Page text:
Motion to Approve
My Lords, the order being debated today is the first in a series of legislative instruments implementing the recommendations made in the report of the Tooke inquiry, Aspiring to Excellence—Findings and Final Recommendations of the Independent Inquiry into Modernising Medical Careers. This is quite a complex order and my remarks will be quite lengthy. I apologise in advance for that. However, I hope they will be helpful in facilitating the discussion.
The draft order is made under powers in Section 60 of the Health Act 1999. It abolishes the Postgraduate Medical Education and Training Board and transfers its functions to the General Medical Council. The Postgraduate Medical Education and Training Board was created in 2003 and took over the functions of its two predecessor bodies—the Specialist Training Authority, the STA, and the Joint Committee on Postgraduate Training in General Practice, known colloquially as the JCPTGP—in September 2005. It currently approves standards for assessments, trainers and programmes for the delivery of postgraduate medical education and training, and monitors training, quality standards and outcomes through inspection visits and other arrangements in the UK. It also awards certificates of completion of training, CCTs, and determines the eligibility of doctors for inclusion on the specialist and GP registers. The effect of the draft order is to transfer to the GMC statutory responsibility for delivering these functions, which are central to ensuring the delivery of effective patient care.
The GMC already has responsibility for setting and assuring standards in undergraduate medical education and for ensuring that all doctors participate effectively in continuing professional development to ensure that they keep their skills up to date after completing training. While taking on responsibility for postgraduate medical education and training is a significant extension of the GMC’s remit, it is in a functional area in which the GMC already has a strong track record.
When the Postgraduate Medical Education and Training Board was created in 2003, it brought together, for the first time, responsibility for setting and maintaining standards in both postgraduate general practice education and training and specialist medical education and training. The rationale for merging the functions of the Postgraduate Medical Education and Training Board with the GMC originates from the report of the Tooke Inquiry, Aspiring to Excellence—Findings and Final Recommendations of the Independent Inquiry into Modernising Medical Careers.
This is not a new idea. It was first recommended in 1975 in the Merrison report. The Tooke inquiry demonstrated dissatisfaction among the profession with the current fragmented system and found evidence that the medical profession sought an education and training standards-setting authority that was independent of both the Government and the NHS, had strong lay representation and which could work in close partnership with the profession. Such a body would also need to draw on relevant specialist expertise to facilitate flexible training and set standards across the continuum of medical education, from undergraduate studies through to postgraduate qualification and continuing professional development.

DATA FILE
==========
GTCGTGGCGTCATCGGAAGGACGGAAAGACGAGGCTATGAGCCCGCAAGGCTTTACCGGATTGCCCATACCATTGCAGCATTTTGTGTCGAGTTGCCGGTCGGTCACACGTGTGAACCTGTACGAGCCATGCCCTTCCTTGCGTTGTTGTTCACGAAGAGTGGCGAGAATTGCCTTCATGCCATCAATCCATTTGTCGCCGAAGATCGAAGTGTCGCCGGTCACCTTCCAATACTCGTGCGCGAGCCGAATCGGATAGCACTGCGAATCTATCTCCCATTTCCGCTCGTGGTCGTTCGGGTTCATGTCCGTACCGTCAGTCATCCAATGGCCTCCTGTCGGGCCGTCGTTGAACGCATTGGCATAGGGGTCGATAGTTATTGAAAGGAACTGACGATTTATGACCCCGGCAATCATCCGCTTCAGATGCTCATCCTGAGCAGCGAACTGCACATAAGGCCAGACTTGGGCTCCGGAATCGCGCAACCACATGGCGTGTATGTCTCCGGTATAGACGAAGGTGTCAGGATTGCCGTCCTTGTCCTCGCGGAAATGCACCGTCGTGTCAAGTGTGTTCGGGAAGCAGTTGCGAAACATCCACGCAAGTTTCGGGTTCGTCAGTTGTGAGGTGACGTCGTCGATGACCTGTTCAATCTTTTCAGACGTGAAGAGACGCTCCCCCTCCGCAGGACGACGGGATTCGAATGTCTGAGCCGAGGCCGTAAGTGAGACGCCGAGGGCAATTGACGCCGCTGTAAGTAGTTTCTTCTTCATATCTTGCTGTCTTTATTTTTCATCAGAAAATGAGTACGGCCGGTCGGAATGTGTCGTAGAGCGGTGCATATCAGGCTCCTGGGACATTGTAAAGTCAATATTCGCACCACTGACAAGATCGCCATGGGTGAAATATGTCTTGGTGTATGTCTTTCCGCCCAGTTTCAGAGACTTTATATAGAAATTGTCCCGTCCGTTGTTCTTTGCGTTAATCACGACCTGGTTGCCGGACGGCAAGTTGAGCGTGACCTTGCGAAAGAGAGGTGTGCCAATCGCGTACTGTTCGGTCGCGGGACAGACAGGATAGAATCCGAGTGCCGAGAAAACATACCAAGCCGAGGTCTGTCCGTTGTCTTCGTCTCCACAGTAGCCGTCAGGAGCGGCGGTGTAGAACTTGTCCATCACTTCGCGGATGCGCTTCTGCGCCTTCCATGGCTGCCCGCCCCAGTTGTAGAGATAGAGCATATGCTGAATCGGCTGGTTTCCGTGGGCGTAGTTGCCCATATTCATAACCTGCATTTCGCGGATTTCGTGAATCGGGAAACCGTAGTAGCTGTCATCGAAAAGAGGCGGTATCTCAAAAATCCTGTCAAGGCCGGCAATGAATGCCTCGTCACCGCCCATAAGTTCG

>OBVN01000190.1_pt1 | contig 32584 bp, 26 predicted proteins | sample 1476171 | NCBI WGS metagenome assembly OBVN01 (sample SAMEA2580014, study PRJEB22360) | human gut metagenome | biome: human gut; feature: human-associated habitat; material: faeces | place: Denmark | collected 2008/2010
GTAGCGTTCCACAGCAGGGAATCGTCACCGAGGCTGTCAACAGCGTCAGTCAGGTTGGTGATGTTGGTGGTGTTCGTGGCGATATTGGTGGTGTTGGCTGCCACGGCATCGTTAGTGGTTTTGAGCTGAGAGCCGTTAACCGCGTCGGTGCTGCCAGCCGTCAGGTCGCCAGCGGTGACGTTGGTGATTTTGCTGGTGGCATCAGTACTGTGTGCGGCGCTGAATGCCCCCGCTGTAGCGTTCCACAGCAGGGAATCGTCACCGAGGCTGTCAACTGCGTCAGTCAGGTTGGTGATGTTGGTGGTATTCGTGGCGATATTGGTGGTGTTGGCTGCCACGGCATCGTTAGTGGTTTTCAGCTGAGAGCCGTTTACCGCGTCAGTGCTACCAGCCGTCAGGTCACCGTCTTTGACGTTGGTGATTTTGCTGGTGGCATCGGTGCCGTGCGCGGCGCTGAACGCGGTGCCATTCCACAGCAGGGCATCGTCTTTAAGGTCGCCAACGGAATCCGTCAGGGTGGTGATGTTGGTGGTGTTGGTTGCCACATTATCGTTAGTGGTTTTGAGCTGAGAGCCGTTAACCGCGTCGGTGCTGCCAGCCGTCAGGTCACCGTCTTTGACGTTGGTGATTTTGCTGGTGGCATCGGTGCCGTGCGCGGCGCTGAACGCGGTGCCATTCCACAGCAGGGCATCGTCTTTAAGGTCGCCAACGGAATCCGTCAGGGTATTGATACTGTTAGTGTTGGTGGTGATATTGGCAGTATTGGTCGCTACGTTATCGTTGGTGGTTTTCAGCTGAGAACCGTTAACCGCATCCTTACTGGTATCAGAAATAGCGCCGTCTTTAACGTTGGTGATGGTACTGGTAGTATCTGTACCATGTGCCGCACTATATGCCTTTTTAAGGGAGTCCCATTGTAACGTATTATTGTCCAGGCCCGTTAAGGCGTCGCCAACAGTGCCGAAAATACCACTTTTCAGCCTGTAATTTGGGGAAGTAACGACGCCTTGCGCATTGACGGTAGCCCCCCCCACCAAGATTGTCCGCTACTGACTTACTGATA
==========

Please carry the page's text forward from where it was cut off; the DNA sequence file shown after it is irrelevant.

The inquiry suggested that a merger of the two bodies responsible for medical education and training would provide the potential for shared expertise, the development of a shared philosophy and facilitate economies of scale. The merger will also create a single competent authority for medical education and training and a single point of contact for doctors, employers and other partner organisations.
Historically, the financial burden of standard setting in postgraduate medical education and training has fallen primarily on the trainee. The Tooke report also revealed that there is strong support for the view that it would be more appropriate for the costs to be borne by the profession as a whole. Transferring responsibility for setting and assuring standards of postgraduate medical education and training into the GMC’s remit will enable changes to the current funding structure to be made so that, in future, the system of assuring postgraduate medical education and training could be funded through GMC fees with the burden of costs shared across all licensed doctors.
Both the GMC and the Postgraduate Medical Education and Training Board support the merger, recognising that it creates an opportunity to realise more far-reaching improvements in the way that medical education and training are regulated. During the public consultation on the proposed legislation, there was also very strong support for the proposal, with a large majority of respondents supporting a merger of the two bodies.
Turning to the proposed transfer of functions, I have already said that the draft order makes provision similar to that currently in the General and Specialist Medical Practice (Education, Training and Qualifications) Order 2003. I apologise for going into some detail. As the order integrates the provisions of the 2003 order into the Medical Act 2003, it is, I am afraid, rather complicated legislation.
Article 3 of the order formally abolishes the Postgraduate Medical Education and Training Board. Article 4 then introduces a number of amendments into the Medical Act 1983, made in Schedule 1 to the order.
Although the PMETB is currently responsible for setting standards for entry to the GP register and the specialist register, the GMC as the body responsible for regulating medical practitioners currently holds and administers the registers. The GMC will continue to hold and administer the registers once the PMETB is abolished.